Army records published after the War show Edmund's death to have been on 10 June, as do those of the War Graves Commission (which based its own records on the original information). However, it is almost certain that Edmund was killed a few days earlier in the attack described here. After the battle, the remnants of the Battalion were withdrawn into Corps reserve and were well away from the fighting on the 10th. Furthermore, the Battalion commander, Colonel Worthington records in his personal diary (now published by the Regimental Archives as "Great Gable to Gallipoli") that Edmund was killed on the 5th, whilst still in the trenches. "Young hit in head and killed."
He was the eldest son of Colonel Thomas Young and Margaret Young. The family had lived The Mount in Marple but had moved to Stand Hall, Whitefield. Edmund had been educated at boarding school in Rugby and had later entered Christ's College, Cambridge where he studied science. He later went to work for one of Manchester's many textile companies. Edmund was a keen supporter of the Scout movement and was its Assistant Commissioner for the Prestwich, Radcliffe and Whitefield area.
When War was declared in August 1914, he was quickly commissioned as a 2nd Lieutenant in the Battalion and was promoted to Lieutenant the same month. On 10 September, the Battalion left Britain for Egypt where it would spend the next seven months in relative peace and quiet. Colonel Worthington's diary records that, on 18 November, the Battalion spent the early part of the day digging trenches as part of the men's training. The afternoon was a holiday but, at night, Edmund and his men in No. 4 Platoon maintained outposts around the Battalion position throughout the night. Colonel Worthington visited each post.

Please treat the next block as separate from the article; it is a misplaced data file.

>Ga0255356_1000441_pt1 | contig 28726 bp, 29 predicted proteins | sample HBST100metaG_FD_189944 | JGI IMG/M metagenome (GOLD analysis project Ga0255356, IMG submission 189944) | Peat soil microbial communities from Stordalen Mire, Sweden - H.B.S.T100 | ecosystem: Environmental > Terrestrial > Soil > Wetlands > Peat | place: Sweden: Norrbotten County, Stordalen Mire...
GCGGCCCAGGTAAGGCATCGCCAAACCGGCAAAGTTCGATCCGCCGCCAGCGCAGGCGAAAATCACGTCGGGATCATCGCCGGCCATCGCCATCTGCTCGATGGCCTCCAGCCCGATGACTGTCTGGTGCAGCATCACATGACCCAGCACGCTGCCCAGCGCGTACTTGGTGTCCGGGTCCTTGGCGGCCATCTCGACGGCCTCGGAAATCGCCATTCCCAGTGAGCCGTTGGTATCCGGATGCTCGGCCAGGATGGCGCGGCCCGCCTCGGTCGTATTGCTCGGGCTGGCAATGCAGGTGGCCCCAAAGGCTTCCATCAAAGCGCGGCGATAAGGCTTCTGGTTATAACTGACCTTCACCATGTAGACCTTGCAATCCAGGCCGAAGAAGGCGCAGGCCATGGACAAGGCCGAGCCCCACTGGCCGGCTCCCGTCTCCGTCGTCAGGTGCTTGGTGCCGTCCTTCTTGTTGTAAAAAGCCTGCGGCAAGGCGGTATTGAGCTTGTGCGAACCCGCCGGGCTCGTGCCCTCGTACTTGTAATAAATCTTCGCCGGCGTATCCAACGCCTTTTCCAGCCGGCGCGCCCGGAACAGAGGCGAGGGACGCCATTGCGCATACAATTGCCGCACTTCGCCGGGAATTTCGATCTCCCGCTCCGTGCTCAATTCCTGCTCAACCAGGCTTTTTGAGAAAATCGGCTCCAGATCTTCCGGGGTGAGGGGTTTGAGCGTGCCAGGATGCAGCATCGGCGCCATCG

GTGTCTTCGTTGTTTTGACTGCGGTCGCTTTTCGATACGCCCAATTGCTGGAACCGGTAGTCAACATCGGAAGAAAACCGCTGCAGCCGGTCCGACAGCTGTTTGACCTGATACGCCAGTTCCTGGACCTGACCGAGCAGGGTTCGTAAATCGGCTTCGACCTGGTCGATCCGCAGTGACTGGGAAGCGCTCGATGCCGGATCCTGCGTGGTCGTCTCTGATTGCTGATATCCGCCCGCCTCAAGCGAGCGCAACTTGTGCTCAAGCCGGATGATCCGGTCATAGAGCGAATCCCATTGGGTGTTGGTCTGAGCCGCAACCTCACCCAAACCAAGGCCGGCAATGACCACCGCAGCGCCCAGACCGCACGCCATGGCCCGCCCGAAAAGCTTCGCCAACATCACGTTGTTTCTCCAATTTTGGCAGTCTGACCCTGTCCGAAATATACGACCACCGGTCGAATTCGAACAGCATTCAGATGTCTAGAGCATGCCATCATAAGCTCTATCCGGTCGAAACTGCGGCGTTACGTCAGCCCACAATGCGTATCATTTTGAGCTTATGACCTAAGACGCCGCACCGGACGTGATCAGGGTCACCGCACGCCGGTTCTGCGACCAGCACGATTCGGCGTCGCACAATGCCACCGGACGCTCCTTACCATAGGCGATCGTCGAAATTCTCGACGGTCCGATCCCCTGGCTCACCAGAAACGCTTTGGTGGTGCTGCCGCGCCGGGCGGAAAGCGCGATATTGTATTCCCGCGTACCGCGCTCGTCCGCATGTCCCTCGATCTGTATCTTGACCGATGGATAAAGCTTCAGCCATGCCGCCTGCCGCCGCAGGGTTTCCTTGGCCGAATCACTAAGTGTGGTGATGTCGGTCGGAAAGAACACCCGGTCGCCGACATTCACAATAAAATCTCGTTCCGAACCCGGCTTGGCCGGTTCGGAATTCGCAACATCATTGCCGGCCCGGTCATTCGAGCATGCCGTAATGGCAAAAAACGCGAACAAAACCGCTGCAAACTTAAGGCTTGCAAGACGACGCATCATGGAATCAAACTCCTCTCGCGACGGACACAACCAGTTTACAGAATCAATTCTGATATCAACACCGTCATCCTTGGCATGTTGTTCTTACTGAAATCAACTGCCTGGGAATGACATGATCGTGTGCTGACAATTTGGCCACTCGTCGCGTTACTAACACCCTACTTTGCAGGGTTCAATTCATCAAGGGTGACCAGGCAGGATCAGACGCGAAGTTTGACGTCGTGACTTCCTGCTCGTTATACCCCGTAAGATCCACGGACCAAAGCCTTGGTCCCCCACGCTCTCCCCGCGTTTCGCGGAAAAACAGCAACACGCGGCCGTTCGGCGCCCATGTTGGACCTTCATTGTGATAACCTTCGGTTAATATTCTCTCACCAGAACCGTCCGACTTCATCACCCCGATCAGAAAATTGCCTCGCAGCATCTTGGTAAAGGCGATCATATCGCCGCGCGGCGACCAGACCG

At the beginning of May 1915, the Battalion left Egypt to go into action at Gallipoli. Within the month, Edmund would be dead.
Almost to the day a year later, more bad news would come to the Young household when they would learn that Malcolm had been killed on 28 June 1916 whilst leading his men on a raid on the enemy trenches
Further information about Edmund, including a photgraph, can be found in the book "Remembered" by P Clarke, A Cook and J Bintliff.